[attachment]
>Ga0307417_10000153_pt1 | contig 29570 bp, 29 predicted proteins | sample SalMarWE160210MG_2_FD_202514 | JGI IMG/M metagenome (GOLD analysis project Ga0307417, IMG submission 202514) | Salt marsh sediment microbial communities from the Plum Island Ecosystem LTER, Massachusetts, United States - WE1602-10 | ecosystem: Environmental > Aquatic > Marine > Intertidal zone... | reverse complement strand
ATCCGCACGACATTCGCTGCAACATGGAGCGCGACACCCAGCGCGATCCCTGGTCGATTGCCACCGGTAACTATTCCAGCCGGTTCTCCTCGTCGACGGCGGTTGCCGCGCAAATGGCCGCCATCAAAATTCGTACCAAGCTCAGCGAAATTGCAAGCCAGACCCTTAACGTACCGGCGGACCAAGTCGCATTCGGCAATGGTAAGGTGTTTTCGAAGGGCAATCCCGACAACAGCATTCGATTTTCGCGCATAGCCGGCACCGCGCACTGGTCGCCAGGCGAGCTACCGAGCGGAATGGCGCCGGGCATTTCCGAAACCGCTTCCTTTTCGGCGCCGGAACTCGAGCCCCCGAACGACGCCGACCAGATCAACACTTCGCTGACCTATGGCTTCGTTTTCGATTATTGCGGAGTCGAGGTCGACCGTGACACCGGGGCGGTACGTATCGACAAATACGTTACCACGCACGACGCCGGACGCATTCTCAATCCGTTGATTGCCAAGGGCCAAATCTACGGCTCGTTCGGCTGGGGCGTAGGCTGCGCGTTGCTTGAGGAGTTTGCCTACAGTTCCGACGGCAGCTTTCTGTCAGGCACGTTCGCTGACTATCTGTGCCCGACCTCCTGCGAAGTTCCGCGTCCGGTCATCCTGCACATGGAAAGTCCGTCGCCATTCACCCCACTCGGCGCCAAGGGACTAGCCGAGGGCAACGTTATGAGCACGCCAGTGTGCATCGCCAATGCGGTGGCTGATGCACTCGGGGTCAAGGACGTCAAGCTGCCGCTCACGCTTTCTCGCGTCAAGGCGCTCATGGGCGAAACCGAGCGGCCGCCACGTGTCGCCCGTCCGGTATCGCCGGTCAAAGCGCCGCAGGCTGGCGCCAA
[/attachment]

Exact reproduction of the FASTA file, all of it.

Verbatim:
>Ga0307417_10000153_pt1 | contig 29570 bp, 29 predicted proteins | sample SalMarWE160210MG_2_FD_202514 | JGI IMG/M metagenome (GOLD analysis project Ga0307417, IMG submission 202514) | Salt marsh sediment microbial communities from the Plum Island Ecosystem LTER, Massachusetts, United States - WE1602-10 | ecosystem: Environmental > Aquatic > Marine > Intertidal zone... | reverse complement strand
ATCCGCACGACATTCGCTGCAACATGGAGCGCGACACCCAGCGCGATCCCTGGTCGATTGCCACCGGTAACTATTCCAGCCGGTTCTCCTCGTCGACGGCGGTTGCCGCGCAAATGGCCGCCATCAAAATTCGTACCAAGCTCAGCGAAATTGCAAGCCAGACCCTTAACGTACCGGCGGACCAAGTCGCATTCGGCAATGGTAAGGTGTTTTCGAAGGGCAATCCCGACAACAGCATTCGATTTTCGCGCATAGCCGGCACCGCGCACTGGTCGCCAGGCGAGCTACCGAGCGGAATGGCGCCGGGCATTTCCGAAACCGCTTCCTTTTCGGCGCCGGAACTCGAGCCCCCGAACGACGCCGACCAGATCAACACTTCGCTGACCTATGGCTTCGTTTTCGATTATTGCGGAGTCGAGGTCGACCGTGACACCGGGGCGGTACGTATCGACAAATACGTTACCACGCACGACGCCGGACGCATTCTCAATCCGTTGATTGCCAAGGGCCAAATCTACGGCTCGTTCGGCTGGGGCGTAGGCTGCGCGTTGCTTGAGGAGTTTGCCTACAGTTCCGACGGCAGCTTTCTGTCAGGCACGTTCGCTGACTATCTGTGCCCGACCTCCTGCGAAGTTCCGCGTCCGGTCATCCTGCACATGGAAAGTCCGTCGCCATTCACCCCACTCGGCGCCAAGGGACTAGCCGAGGGCAACGTTATGAGCACGCCAGTGTGCATCGCCAATGCGGTGGCTGATGCACTCGGGGTCAAGGACGTCAAGCTGCCGCTCACGCTTTCTCGCGTCAAGGCGCTCATGGGCGAAACCGAGCGGCCGCCACGTGTCGCCCGTCCGGTATCGCCGGTCAAAGCGCCGCAGGCTGGCGCCAA